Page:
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Nat Commun. 2019 Apr 15;10(1):1745. doi: 10.1038/s41467-019-09744-3.

Early life stress disrupts intestinal homeostasis via NGF-TrkA signaling.

Author information

1
Institute of Brain and Gut Axis (IBAG), Centre of Clinical Research for Chinese Medicine, School of Chinese Medicine, Hong Kong Baptist University, Kowloon Tong, Hong Kong SAR, China.
2
Department of Pharmacy, First Hospital of Lanzhou University, 730000, Lanzhou, China.
3
School of Chinese Medicine, Hong Kong Baptist University, Kowloon Tong, Hong Kong SAR, China.
4
School of Pharmacy, Lanzhou University, Lanzhou, 730000, China.
5
Department of Gastroenterology, Peking University Shenzhen Hospital, 518035, Shenzhen, China.
6
School of Pharmaceutical Sciences, Health Science Center, Shenzhen University, 518060, Shenzhen, China.
7
Department of Neurology and Neurological Sciences, Stanford University School of Medicine, Stanford, CA, 94305, USA.
8
Institute of Brain and Gut Axis (IBAG), Centre of Clinical Research for Chinese Medicine, School of Chinese Medicine, Hong Kong Baptist University, Kowloon Tong, Hong Kong SAR, China. bzxiang@hkbu.edu.hk.

Abstract

Early childhood is a critical period for development, and early life stress may increase the risk of gastrointestinal diseases including irritable bowel syndrome (IBS). In rodents, neonatal maternal separation (NMS) induces bowel dysfunctions that resemble IBS. However, the underlying mechanisms remain unclear. Here we show that NMS induces expansion of intestinal stem cells (ISCs) and their differentiation toward secretory lineages including enterochromaffin (EC) and Paneth cells, leading to EC hyperplasia, increased serotonin production, and visceral hyperalgesia. This is reversed by inhibition of nerve growth factor (NGF)-mediated tropomyosin receptor kinase A (TrkA) signalling, and treatment with NGF recapitulates the intestinal phenotype of NMS mice in vivo and in mouse intestinal organoids in vitro. Mechanistically, NGF transactivates Wnt/β-catenin signalling. NGF and serotonin are positively correlated in the sera of diarrhea-predominant IBS patients. Together, our findings provide mechanistic insights into early life stress-induced intestinal changes that may translate into treatments for gastrointestinal diseases.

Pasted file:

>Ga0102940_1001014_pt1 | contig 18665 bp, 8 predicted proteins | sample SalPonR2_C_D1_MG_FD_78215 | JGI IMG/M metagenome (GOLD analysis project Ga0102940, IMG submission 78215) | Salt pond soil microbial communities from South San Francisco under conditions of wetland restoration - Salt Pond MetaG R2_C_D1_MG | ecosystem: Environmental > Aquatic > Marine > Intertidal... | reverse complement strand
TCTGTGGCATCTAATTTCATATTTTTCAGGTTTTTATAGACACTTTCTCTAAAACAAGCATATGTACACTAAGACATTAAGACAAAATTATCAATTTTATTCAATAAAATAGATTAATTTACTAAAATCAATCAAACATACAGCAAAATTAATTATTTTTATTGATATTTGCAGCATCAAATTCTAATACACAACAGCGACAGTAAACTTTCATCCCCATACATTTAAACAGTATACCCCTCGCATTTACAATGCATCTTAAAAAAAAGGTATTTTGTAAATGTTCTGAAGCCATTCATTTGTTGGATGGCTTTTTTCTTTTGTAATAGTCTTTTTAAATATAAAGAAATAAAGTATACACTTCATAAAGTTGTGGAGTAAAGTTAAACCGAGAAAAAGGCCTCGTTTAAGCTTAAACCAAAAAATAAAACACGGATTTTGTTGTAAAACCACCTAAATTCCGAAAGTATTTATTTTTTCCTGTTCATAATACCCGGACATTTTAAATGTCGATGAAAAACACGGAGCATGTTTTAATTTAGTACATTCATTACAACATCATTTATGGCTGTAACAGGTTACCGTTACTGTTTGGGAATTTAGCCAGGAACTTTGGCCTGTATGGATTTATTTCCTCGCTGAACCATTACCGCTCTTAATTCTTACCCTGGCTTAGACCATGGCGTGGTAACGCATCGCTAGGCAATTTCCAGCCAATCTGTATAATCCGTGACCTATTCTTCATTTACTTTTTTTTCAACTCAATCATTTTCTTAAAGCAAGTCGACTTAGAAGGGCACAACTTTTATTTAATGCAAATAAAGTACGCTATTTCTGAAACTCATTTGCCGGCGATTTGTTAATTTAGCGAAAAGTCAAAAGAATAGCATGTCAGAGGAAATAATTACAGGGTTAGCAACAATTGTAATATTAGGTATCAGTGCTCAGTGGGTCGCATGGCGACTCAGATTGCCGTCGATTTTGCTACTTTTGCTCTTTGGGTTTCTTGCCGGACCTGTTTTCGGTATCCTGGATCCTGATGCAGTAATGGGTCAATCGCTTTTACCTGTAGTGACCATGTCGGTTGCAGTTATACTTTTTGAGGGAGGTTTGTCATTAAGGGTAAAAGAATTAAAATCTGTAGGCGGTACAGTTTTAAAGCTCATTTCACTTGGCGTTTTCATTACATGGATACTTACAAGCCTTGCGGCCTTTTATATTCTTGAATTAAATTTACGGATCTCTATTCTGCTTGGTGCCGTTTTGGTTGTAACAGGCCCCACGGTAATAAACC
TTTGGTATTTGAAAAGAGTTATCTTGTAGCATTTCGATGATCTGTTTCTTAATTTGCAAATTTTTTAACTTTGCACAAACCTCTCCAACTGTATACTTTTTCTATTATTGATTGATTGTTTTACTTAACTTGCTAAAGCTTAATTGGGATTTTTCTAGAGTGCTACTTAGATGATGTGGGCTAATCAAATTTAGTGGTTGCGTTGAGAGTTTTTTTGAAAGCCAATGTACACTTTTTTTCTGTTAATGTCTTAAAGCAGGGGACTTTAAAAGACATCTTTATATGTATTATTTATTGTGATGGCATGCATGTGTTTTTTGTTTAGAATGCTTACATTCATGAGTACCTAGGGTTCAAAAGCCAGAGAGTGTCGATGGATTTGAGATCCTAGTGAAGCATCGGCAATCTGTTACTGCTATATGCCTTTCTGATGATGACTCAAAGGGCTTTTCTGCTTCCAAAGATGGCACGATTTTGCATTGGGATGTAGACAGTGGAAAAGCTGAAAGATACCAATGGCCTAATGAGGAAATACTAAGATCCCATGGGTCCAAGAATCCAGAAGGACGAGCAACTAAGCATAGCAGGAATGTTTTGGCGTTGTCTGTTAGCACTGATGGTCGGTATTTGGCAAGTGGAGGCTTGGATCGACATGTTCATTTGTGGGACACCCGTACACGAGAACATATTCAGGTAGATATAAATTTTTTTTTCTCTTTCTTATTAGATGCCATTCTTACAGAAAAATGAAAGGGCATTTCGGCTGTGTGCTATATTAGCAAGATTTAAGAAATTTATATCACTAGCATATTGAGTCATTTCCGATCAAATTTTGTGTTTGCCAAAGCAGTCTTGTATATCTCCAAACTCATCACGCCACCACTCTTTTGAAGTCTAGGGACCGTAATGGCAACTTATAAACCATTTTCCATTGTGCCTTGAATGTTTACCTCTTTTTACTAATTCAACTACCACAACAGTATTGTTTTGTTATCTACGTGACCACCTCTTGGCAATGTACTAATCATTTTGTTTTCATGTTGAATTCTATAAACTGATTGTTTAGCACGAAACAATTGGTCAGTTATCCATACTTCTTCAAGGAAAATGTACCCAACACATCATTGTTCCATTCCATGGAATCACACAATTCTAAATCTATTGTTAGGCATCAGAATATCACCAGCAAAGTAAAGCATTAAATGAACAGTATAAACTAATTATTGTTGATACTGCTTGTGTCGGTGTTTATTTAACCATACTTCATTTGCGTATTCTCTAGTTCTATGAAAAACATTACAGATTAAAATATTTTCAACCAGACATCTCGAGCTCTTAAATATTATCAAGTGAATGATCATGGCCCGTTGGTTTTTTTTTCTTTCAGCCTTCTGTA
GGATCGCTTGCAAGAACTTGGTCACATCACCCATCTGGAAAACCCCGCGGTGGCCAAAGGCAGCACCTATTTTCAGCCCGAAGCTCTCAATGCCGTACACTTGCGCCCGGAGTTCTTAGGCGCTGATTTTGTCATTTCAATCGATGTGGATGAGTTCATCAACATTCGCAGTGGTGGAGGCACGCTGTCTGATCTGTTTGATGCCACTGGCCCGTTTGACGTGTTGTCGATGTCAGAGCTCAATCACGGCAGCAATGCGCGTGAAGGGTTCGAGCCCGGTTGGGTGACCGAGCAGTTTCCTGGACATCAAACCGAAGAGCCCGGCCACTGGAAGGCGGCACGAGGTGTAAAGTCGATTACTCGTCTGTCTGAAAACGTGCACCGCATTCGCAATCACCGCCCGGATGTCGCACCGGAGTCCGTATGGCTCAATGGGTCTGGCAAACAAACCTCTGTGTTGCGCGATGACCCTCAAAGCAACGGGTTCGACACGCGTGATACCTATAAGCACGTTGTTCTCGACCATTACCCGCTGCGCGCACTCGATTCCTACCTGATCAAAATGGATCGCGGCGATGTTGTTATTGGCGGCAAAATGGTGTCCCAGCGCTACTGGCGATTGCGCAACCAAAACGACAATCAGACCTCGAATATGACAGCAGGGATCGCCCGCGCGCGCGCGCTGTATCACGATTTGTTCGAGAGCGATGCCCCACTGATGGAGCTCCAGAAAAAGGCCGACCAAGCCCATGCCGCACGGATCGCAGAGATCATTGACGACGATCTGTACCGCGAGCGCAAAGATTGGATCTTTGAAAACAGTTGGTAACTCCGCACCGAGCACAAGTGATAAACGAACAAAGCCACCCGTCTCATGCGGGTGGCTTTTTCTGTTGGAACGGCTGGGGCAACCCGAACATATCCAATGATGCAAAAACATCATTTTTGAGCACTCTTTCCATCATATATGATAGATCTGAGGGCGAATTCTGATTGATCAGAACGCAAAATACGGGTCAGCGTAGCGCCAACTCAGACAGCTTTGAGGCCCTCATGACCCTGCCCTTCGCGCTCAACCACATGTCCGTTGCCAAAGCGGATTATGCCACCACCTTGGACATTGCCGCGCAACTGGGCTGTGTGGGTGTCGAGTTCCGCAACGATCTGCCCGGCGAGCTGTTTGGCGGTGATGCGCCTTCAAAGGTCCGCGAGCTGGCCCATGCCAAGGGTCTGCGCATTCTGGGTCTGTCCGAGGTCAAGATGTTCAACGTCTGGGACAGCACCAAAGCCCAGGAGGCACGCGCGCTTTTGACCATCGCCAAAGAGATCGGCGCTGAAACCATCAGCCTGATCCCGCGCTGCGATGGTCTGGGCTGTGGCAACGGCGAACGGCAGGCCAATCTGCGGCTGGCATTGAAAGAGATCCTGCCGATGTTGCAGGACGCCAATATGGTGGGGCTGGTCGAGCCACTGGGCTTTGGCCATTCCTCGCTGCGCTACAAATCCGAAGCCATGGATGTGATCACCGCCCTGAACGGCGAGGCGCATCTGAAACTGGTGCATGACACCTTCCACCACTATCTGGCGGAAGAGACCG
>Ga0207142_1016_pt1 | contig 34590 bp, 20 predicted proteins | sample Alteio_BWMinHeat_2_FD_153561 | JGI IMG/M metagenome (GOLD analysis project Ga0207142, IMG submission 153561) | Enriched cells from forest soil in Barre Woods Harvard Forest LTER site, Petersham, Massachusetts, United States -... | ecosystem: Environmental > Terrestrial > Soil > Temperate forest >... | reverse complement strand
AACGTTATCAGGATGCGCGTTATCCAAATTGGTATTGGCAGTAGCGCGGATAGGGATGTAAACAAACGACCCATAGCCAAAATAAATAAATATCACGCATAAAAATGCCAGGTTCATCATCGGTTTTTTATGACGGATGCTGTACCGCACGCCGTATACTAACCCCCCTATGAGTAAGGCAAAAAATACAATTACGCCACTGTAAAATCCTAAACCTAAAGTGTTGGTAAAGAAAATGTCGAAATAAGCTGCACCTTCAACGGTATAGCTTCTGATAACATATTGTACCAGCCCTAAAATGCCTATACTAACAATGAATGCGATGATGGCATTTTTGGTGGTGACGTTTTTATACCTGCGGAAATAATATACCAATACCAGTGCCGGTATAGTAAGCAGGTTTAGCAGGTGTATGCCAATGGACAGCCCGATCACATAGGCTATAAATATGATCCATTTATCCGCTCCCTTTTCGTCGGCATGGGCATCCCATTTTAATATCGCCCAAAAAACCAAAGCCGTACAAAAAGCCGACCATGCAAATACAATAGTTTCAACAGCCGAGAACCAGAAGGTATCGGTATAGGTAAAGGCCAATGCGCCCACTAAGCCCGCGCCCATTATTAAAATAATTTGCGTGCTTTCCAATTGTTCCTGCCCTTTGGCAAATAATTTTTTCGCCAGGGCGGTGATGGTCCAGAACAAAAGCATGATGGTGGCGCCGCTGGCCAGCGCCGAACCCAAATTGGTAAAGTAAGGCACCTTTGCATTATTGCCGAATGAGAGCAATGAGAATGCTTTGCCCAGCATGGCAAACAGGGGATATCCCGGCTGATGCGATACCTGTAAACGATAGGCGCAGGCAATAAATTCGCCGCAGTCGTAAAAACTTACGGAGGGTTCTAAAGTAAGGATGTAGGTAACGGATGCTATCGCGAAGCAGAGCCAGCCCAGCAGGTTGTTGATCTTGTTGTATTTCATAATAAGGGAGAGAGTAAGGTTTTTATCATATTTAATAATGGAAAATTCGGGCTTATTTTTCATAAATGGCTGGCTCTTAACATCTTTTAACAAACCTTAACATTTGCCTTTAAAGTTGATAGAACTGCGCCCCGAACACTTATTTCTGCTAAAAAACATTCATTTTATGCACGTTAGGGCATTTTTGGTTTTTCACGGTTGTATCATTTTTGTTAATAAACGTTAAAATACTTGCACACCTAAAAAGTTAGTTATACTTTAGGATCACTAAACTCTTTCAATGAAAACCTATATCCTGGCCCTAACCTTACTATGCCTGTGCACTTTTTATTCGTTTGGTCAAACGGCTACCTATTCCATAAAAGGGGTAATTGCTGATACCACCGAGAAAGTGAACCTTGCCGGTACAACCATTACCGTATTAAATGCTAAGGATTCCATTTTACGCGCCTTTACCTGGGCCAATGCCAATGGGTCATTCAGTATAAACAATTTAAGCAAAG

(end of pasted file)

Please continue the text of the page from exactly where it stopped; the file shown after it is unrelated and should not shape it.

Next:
PMID:
30988299
PMCID:
PMC6465335
DOI:
10.1038/s41467-019-09744-3
[Indexed for MEDLINE]
Free PMC Article

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